Taking the initiative
If you want to understand the state ballot measures, don’t ask John
I was walking into Trader Joe’s Sunday afternoon when a young man standing in front of the store, circulating state ballot petitions, asked me if I had some time to spare. My inner political wonk was curious, so I ambled over.
He was a friendly guy, mid-20s I guessed, with curly red hair and a short reddish beard. I soon learned his name was John, and that he considered himself a proud professional signature gatherer who could be relied on to explain the complexities of each initiative.
That was good, because it takes a legal genius to understand these things, which are written in a lawyerly bafflegab that takes years to learn. I wasn’t sure where John picked up that skill, but I was glad he knew what he was doing.
Until I realized he didn’t know what he was doing.
That revelation occurred as John was explaining an initiative, one of about six he was pushing, that calls for elimination of the redistricting commission created as a result of Proposition 11. That reform measure, which voters approved in November 2008, corrects one of the glaring conflicts of interest in state politics: having legislators draw their own districts—that is, pick their own voters. It gives the job of redistricting to a neutral commission instead.
The new measure—which doesn’t mention Prop 11—would disband the commission and give redistricting back to legislators. It’s a cynical power grab sponsored by lawmakers of both parties to make sure their districts are safe.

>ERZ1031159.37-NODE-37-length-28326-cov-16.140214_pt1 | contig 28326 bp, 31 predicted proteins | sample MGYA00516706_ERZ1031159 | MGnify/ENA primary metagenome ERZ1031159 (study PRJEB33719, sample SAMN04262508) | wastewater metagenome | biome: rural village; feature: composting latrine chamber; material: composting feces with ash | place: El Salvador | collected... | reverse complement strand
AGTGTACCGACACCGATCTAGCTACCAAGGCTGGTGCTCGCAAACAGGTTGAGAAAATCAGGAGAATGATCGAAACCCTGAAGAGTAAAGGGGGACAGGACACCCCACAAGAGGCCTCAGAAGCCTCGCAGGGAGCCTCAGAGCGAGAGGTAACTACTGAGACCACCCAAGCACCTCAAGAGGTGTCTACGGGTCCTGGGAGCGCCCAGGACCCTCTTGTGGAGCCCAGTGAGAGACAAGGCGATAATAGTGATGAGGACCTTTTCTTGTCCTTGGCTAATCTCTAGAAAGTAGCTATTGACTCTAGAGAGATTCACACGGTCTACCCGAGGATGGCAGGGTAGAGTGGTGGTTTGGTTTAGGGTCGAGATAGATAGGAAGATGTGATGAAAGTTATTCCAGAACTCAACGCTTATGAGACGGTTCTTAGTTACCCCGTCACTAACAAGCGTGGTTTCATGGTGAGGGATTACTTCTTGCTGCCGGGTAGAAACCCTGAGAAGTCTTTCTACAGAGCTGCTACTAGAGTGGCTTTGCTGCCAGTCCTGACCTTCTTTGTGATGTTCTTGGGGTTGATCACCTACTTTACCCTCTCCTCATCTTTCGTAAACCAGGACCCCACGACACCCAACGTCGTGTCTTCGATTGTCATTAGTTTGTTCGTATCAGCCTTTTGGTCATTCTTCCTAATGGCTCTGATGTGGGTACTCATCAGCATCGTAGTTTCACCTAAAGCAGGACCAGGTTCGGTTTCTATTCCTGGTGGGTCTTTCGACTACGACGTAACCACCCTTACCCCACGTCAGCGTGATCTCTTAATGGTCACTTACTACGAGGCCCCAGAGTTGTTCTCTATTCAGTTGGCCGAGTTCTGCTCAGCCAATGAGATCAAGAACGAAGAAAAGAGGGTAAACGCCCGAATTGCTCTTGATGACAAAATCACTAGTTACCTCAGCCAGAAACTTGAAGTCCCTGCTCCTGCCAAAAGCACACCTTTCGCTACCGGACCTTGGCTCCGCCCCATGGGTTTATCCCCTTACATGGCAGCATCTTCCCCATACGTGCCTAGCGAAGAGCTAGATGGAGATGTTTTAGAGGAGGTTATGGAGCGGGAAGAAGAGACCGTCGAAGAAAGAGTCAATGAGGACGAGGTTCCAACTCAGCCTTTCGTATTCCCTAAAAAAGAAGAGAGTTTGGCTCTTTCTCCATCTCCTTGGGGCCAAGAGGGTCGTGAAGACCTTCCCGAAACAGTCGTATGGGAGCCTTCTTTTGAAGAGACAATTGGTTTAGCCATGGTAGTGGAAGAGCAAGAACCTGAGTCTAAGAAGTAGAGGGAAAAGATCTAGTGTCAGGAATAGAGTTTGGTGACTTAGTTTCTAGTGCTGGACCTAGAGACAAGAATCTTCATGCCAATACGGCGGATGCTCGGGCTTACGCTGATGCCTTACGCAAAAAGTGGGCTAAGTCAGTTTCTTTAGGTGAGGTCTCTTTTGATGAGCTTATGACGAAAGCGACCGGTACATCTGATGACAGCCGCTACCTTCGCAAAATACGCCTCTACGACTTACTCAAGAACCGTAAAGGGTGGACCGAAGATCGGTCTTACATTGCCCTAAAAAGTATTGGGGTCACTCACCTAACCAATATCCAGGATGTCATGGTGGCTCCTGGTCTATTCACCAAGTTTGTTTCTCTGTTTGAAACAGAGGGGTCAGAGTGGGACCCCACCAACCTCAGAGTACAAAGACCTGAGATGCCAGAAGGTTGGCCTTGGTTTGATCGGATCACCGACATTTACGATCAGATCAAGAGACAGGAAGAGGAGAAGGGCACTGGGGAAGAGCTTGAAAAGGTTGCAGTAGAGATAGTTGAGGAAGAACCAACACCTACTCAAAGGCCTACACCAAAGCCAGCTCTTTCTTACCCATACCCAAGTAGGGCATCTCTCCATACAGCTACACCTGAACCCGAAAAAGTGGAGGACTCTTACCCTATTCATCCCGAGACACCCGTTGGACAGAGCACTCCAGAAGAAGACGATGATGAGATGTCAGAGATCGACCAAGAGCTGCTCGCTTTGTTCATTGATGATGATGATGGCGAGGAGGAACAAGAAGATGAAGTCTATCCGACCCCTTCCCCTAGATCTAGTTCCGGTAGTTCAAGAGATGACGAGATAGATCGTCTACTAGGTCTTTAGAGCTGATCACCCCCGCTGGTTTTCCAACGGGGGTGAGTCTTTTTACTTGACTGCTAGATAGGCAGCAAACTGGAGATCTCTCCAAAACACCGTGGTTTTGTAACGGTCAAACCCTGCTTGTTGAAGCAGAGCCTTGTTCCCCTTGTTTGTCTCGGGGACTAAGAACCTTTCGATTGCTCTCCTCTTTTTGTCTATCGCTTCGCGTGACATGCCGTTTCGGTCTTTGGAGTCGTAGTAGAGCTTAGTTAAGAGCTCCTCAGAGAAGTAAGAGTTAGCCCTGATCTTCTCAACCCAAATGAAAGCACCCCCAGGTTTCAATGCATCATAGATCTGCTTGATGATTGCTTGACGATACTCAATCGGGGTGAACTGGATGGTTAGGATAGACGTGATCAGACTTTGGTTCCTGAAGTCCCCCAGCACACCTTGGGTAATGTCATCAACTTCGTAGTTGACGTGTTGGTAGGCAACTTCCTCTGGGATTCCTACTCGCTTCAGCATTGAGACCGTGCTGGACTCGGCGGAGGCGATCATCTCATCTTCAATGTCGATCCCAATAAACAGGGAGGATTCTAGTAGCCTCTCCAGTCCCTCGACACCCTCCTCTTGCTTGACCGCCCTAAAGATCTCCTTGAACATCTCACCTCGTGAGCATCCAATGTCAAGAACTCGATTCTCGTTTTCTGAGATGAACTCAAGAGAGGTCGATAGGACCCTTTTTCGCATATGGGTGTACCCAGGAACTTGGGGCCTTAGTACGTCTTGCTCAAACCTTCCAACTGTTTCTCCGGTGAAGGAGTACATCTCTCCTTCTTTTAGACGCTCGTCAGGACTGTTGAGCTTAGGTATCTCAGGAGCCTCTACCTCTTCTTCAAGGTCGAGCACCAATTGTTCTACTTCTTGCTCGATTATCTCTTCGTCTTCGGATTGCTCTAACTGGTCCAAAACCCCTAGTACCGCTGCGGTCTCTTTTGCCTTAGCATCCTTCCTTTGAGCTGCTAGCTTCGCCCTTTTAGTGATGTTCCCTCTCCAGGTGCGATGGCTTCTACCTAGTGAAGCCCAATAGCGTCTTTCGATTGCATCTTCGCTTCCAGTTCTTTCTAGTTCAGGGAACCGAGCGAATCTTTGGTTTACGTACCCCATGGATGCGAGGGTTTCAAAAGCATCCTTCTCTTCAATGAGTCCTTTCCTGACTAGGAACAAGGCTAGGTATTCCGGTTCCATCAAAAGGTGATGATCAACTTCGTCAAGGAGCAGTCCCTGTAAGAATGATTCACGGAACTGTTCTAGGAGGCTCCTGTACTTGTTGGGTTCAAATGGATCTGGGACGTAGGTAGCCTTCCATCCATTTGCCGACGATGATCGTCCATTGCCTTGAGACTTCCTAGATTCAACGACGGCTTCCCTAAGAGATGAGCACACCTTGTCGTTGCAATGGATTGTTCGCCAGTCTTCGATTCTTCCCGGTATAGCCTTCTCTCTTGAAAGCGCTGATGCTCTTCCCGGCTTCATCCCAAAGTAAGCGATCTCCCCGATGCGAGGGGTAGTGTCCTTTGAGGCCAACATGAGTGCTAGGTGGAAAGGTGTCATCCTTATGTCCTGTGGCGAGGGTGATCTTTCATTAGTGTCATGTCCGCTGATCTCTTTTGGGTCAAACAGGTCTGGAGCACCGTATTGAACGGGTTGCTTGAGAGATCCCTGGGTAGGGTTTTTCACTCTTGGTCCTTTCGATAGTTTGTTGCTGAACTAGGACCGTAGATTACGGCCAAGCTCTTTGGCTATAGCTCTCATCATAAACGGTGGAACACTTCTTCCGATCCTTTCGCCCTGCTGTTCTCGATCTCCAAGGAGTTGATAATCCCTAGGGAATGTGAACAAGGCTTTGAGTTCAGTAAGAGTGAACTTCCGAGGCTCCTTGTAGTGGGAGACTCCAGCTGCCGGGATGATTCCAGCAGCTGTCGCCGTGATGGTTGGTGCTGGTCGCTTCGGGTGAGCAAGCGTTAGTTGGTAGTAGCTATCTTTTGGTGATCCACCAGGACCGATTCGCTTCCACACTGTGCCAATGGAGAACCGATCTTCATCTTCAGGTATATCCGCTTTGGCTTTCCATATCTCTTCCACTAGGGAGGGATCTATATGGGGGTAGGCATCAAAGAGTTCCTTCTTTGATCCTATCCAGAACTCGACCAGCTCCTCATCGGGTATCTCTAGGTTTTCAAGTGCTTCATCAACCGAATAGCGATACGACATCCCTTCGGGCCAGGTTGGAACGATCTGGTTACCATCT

That’s not how John explained it, however. He said it would disband the commission because the law giving the commission authority to act hadn’t passed, so it had no work to do.
My attempt to explain Proposition 11 fell on deaf ears. “I worked that initiative,” John insisted, his voice rising. “I know what was on it. You’re wrong, man.”
I was starting to feel silly, arguing with John in front of Trader Joe’s, so I picked a couple of compatible petitions to sign. Yes, I would like to get rid of gridlock in Sacramento by allowing budgets to be approved by a majority vote, not a two-thirds vote. Yes, I would like to see an $18 surcharge added to vehicle license fees to pay for the state parks (in return for free admission to them).
And, no, I don’t want to give redistricting back to the Legislature, thank you.
The Secretary of State’s Office has approved nearly 80 measures for circulation this year. Not all will make it onto the ballot, but those that do so will be complex and difficult to understand.
That’s disturbing. One of the reasons state government is so dysfunctional is because we’ve passed so many troublesome initiatives that make it difficult for lawmakers to do their jobs effectively.
And voters aren’t getting the information they need to make wise choices. My advice: Read the initiative descriptions very, very carefully. Remember that big-bucks interests are behind most of them. And if the guy flogging the petitions is named John, ignore what he says about them. He’s as confused as the rest of us.